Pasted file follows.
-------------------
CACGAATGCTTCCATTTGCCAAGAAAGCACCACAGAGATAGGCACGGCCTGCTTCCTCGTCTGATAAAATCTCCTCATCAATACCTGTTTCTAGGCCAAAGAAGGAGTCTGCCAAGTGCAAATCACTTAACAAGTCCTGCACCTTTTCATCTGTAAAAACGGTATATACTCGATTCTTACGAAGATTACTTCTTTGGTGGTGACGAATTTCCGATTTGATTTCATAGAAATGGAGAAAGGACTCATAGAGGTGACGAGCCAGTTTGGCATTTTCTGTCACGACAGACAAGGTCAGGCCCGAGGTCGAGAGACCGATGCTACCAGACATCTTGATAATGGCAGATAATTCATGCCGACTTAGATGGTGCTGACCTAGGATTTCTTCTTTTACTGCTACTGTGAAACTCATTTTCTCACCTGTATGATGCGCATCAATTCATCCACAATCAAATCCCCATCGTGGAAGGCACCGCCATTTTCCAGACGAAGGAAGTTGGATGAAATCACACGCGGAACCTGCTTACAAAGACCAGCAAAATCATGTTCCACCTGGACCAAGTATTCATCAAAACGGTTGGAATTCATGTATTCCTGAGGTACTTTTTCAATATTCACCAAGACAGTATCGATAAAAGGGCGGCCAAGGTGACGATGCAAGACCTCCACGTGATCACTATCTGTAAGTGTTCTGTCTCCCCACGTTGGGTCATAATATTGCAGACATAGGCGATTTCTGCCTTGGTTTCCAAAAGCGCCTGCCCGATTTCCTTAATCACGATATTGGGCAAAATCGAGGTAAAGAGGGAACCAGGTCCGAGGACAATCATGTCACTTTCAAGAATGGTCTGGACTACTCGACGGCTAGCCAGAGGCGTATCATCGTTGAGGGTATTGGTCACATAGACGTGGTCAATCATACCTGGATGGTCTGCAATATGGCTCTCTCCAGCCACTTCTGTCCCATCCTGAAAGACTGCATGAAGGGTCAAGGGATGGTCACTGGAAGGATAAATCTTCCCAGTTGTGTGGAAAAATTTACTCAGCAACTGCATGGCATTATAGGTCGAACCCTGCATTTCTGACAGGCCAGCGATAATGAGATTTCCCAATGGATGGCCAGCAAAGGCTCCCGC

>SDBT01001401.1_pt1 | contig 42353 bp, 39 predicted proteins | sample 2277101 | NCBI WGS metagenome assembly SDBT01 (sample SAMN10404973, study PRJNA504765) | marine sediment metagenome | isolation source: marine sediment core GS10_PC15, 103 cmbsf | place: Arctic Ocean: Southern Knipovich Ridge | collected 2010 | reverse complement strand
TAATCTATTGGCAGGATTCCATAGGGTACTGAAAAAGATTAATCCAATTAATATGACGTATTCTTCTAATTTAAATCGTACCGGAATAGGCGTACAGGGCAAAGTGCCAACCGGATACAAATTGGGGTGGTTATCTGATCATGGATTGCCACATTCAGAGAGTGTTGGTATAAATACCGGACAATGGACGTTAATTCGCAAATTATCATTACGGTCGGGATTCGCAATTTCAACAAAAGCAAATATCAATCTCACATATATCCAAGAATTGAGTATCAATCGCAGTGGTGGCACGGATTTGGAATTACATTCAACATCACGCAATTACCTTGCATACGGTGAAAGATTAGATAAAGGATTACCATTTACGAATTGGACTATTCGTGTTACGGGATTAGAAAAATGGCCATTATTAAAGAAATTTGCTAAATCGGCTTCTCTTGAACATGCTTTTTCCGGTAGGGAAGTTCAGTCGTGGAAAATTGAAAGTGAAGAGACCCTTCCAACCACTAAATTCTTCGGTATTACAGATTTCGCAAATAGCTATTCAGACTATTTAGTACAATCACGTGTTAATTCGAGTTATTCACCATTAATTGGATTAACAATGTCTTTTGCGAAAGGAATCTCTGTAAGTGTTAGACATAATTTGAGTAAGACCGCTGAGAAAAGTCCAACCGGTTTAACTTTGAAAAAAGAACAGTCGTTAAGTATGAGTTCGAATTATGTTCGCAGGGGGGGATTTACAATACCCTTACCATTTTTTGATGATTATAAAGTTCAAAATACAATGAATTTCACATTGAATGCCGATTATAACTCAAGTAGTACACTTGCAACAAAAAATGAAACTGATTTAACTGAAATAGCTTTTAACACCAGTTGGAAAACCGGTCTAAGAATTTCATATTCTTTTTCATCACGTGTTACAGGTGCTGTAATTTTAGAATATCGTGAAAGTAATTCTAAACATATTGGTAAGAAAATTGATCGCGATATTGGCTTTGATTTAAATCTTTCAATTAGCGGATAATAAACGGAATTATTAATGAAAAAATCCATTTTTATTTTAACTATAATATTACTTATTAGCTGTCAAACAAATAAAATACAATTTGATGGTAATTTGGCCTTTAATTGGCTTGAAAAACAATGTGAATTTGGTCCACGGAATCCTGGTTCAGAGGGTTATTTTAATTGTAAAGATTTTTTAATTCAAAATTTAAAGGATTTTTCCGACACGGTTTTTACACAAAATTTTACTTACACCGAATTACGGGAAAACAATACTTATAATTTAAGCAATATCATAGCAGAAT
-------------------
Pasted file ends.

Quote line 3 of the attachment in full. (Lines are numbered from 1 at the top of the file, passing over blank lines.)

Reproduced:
TAATCTATTGGCAGGATTCCATAGGGTACTGAAAAAGATTAATCCAATTAATATGACGTATTCTTCTAATTTAAATCGTACCGGAATAGGCGTACAGGGCAAAGTGCCAACCGGATACAAATTGGGGTGGTTATCTGATCATGGATTGCCACATTCAGAGAGTGTTGGTATAAATACCGGACAATGGACGTTAATTCGCAAATTATCATTACGGTCGGGATTCGCAATTTCAACAAAAGCAAATATCAATCTCACATATATCCAAGAATTGAGTATCAATCGCAGTGGTGGCACGGATTTGGAATTACATTCAACATCACGCAATTACCTTGCATACGGTGAAAGATTAGATAAAGGATTACCATTTACGAATTGGACTATTCGTGTTACGGGATTAGAAAAATGGCCATTATTAAAGAAATTTGCTAAATCGGCTTCTCTTGAACATGCTTTTTCCGGTAGGGAAGTTCAGTCGTGGAAAATTGAAAGTGAAGAGACCCTTCCAACCACTAAATTCTTCGGTATTACAGATTTCGCAAATAGCTATTCAGACTATTTAGTACAATCACGTGTTAATTCGAGTTATTCACCATTAATTGGATTAACAATGTCTTTTGCGAAAGGAATCTCTGTAAGTGTTAGACATAATTTGAGTAAGACCGCTGAGAAAAGTCCAACCGGTTTAACTTTGAAAAAAGAACAGTCGTTAAGTATGAGTTCGAATTATGTTCGCAGGGGGGGATTTACAATACCCTTACCATTTTTTGATGATTATAAAGTTCAAAATACAATGAATTTCACATTGAATGCCGATTATAACTCAAGTAGTACACTTGCAACAAAAAATGAAACTGATTTAACTGAAATAGCTTTTAACACCAGTTGGAAAACCGGTCTAAGAATTTCATATTCTTTTTCATCACGTGTTACAGGTGCTGTAATTTTAGAATATCGTGAAAGTAATTCTAAACATATTGGTAAGAAAATTGATCGCGATATTGGCTTTGATTTAAATCTTTCAATTAGCGGATAATAAACGGAATTATTAATGAAAAAATCCATTTTTATTTTAACTATAATATTACTTATTAGCTGTCAAACAAATAAAATACAATTTGATGGTAATTTGGCCTTTAATTGGCTTGAAAAACAATGTGAATTTGGTCCACGGAATCCTGGTTCAGAGGGTTATTTTAATTGTAAAGATTTTTTAATTCAAAATTTAAAGGATTTTTCCGACACGGTTTTTACACAAAATTTTACTTACACCGAATTACGGGAAAACAATACTTATAATTTAAGCAATATCATAGCAGAAT